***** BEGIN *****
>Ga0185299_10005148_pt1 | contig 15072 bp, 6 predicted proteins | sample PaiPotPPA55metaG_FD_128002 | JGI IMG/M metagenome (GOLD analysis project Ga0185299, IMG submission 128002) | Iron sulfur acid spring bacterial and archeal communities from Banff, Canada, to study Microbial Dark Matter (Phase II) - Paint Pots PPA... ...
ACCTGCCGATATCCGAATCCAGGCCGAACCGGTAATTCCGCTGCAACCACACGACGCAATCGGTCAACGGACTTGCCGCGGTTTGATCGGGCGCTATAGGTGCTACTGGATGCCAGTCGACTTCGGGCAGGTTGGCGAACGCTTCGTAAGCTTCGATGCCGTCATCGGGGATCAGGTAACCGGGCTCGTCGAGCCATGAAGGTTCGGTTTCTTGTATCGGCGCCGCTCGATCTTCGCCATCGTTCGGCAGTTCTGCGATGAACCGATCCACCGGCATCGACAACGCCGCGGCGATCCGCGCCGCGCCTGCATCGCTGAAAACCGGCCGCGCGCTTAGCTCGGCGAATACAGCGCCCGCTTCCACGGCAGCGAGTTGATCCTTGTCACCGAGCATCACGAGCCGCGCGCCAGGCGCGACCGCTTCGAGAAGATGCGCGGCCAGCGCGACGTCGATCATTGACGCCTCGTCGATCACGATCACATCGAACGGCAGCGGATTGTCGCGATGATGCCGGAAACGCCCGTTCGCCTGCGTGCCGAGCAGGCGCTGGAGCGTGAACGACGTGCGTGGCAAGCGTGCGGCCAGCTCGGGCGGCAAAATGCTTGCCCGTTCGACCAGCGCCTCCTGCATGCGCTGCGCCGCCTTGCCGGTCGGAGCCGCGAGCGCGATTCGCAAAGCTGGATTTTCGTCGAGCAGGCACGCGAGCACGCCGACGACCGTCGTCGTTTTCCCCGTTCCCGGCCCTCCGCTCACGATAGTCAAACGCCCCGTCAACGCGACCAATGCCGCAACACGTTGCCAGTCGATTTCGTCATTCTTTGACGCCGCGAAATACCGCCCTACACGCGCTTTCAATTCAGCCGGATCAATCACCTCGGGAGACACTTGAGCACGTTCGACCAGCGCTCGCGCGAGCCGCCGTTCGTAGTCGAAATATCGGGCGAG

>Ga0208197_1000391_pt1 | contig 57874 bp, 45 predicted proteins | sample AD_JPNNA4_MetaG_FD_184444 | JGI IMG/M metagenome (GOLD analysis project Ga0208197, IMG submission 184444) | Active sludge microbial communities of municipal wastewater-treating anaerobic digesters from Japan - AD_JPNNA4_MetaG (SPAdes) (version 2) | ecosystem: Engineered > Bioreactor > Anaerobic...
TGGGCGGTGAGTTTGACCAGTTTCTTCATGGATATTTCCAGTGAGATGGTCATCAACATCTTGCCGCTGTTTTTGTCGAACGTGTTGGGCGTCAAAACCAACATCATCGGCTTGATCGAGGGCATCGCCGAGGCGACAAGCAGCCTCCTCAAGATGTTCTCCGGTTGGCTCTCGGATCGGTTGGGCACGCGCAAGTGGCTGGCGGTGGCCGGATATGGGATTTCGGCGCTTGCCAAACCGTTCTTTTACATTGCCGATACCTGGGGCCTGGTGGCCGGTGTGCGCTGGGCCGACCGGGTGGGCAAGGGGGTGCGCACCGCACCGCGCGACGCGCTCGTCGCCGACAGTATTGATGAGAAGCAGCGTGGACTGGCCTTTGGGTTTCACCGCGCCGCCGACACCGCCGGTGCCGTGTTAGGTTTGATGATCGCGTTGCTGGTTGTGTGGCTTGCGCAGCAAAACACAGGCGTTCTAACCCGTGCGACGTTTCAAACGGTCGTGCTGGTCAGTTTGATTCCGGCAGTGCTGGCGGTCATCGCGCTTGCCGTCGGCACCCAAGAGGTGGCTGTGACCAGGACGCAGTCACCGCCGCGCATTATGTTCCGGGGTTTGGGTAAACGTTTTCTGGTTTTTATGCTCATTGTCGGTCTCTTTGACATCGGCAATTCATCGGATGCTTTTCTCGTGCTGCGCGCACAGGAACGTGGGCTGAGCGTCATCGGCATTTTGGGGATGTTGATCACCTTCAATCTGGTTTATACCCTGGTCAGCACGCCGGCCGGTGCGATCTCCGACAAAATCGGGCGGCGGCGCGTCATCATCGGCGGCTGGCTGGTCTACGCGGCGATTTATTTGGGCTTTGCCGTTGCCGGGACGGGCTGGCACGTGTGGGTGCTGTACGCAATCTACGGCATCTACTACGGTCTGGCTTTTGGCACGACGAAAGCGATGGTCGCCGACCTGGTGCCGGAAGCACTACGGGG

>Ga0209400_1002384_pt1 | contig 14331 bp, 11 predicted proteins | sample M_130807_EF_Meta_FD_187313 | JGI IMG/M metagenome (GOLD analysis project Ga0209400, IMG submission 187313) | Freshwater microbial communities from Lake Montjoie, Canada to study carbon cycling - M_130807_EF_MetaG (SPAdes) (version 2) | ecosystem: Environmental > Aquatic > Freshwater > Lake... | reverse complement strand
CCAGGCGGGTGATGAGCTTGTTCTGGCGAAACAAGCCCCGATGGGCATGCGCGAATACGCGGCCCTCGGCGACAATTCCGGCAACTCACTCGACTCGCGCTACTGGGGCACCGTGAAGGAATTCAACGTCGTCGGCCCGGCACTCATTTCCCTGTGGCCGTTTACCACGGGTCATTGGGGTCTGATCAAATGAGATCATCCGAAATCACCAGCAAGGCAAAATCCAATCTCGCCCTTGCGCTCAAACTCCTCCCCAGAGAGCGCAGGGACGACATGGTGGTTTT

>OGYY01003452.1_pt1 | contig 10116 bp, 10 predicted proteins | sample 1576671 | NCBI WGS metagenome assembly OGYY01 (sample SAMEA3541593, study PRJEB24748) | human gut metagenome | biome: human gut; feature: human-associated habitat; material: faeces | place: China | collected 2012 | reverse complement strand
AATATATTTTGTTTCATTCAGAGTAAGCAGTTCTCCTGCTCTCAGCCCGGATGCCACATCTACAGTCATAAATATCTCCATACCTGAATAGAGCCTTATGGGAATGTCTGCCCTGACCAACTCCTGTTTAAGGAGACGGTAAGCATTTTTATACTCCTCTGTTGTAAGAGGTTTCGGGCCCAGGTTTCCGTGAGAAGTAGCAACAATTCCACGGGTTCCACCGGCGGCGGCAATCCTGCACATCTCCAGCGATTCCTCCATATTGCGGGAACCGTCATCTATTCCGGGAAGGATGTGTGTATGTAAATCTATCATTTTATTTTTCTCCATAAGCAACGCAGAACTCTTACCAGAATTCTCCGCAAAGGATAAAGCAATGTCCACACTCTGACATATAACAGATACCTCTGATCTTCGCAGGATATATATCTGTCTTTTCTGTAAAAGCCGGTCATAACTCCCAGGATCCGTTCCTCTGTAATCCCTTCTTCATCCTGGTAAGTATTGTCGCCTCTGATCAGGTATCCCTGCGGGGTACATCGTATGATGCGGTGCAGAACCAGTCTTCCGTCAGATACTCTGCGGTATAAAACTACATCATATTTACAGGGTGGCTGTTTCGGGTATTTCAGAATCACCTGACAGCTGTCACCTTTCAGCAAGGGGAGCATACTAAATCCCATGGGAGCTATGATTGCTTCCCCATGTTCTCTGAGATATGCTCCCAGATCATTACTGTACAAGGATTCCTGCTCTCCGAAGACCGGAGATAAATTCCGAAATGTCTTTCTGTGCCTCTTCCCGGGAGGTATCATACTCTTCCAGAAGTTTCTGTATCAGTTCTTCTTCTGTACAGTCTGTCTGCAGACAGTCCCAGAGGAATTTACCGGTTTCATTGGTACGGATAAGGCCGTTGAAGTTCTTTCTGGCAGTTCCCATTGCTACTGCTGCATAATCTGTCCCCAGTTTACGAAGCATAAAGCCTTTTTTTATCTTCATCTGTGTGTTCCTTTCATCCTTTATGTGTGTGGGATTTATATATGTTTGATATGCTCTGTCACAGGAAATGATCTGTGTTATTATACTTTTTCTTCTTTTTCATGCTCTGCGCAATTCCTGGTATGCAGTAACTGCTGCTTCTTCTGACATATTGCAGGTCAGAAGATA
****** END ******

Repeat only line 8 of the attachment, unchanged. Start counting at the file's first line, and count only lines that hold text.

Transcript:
AATATATTTTGTTTCATTCAGAGTAAGCAGTTCTCCTGCTCTCAGCCCGGATGCCACATCTACAGTCATAAATATCTCCATACCTGAATAGAGCCTTATGGGAATGTCTGCCCTGACCAACTCCTGTTTAAGGAGACGGTAAGCATTTTTATACTCCTCTGTTGTAAGAGGTTTCGGGCCCAGGTTTCCGTGAGAAGTAGCAACAATTCCACGGGTTCCACCGGCGGCGGCAATCCTGCACATCTCCAGCGATTCCTCCATATTGCGGGAACCGTCATCTATTCCGGGAAGGATGTGTGTATGTAAATCTATCATTTTATTTTTCTCCATAAGCAACGCAGAACTCTTACCAGAATTCTCCGCAAAGGATAAAGCAATGTCCACACTCTGACATATAACAGATACCTCTGATCTTCGCAGGATATATATCTGTCTTTTCTGTAAAAGCCGGTCATAACTCCCAGGATCCGTTCCTCTGTAATCCCTTCTTCATCCTGGTAAGTATTGTCGCCTCTGATCAGGTATCCCTGCGGGGTACATCGTATGATGCGGTGCAGAACCAGTCTTCCGTCAGATACTCTGCGGTATAAAACTACATCATATTTACAGGGTGGCTGTTTCGGGTATTTCAGAATCACCTGACAGCTGTCACCTTTCAGCAAGGGGAGCATACTAAATCCCATGGGAGCTATGATTGCTTCCCCATGTTCTCTGAGATATGCTCCCAGATCATTACTGTACAAGGATTCCTGCTCTCCGAAGACCGGAGATAAATTCCGAAATGTCTTTCTGTGCCTCTTCCCGGGAGGTATCATACTCTTCCAGAAGTTTCTGTATCAGTTCTTCTTCTGTACAGTCTGTCTGCAGACAGTCCCAGAGGAATTTACCGGTTTCATTGGTACGGATAAGGCCGTTGAAGTTCTTTCTGGCAGTTCCCATTGCTACTGCTGCATAATCTGTCCCCAGTTTACGAAGCATAAAGCCTTTTTTTATCTTCATCTGTGTGTTCCTTTCATCCTTTATGTGTGTGGGATTTATATATGTTTGATATGCTCTGTCACAGGAAATGATCTGTGTTATTATACTTTTTCTTCTTTTTCATGCTCTGCGCAATTCCTGGTATGCAGTAACTGCTGCTTCTTCTGACATATTGCAGGTCAGAAGATA